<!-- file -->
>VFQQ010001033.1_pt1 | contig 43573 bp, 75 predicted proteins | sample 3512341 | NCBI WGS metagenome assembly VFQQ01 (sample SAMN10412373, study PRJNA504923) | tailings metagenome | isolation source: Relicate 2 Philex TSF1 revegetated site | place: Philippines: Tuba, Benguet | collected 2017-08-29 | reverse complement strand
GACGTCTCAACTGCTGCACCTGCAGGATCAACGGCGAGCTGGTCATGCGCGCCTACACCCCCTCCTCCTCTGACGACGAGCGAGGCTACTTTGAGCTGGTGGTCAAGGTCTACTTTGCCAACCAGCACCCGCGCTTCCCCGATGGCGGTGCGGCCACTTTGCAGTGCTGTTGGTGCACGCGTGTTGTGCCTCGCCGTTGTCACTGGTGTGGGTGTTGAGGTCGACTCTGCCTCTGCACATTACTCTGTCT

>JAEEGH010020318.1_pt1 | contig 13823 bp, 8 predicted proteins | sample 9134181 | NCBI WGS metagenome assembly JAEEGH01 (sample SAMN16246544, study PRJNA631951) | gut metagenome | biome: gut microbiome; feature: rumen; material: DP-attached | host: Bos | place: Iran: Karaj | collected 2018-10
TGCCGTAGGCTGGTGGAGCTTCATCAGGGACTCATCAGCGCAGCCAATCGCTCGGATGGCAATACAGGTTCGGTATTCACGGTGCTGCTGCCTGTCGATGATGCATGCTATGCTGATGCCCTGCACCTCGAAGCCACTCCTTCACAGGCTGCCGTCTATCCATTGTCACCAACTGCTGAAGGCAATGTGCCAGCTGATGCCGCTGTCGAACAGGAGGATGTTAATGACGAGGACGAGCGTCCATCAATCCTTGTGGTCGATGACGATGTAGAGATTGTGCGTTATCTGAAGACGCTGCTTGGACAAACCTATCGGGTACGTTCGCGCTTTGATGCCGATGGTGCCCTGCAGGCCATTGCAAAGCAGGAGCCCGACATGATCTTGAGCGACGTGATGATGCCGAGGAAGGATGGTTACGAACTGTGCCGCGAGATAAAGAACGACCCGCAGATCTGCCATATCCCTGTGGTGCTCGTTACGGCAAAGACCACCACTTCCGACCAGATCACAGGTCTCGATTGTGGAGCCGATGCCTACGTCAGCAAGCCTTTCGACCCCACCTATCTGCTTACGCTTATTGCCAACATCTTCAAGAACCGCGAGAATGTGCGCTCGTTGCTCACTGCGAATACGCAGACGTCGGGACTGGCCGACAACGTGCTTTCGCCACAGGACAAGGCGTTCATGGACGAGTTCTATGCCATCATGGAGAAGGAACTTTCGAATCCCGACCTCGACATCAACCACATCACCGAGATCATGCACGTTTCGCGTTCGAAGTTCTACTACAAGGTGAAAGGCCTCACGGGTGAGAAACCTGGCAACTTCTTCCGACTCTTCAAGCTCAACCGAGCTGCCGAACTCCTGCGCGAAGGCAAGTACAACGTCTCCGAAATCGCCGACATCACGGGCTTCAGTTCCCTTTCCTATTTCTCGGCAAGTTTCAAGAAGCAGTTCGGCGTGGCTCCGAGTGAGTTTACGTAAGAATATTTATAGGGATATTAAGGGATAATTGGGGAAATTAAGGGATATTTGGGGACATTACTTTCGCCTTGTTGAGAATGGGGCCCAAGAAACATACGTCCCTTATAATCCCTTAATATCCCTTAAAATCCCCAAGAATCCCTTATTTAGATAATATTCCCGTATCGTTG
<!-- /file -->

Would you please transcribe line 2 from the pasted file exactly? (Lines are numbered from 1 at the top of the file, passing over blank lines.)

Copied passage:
GACGTCTCAACTGCTGCACCTGCAGGATCAACGGCGAGCTGGTCATGCGCGCCTACACCCCCTCCTCCTCTGACGACGAGCGAGGCTACTTTGAGCTGGTGGTCAAGGTCTACTTTGCCAACCAGCACCCGCGCTTCCCCGATGGCGGTGCGGCCACTTTGCAGTGCTGTTGGTGCACGCGTGTTGTGCCTCGCCGTTGTCACTGGTGTGGGTGTTGAGGTCGACTCTGCCTCTGCACATTACTCTGTCT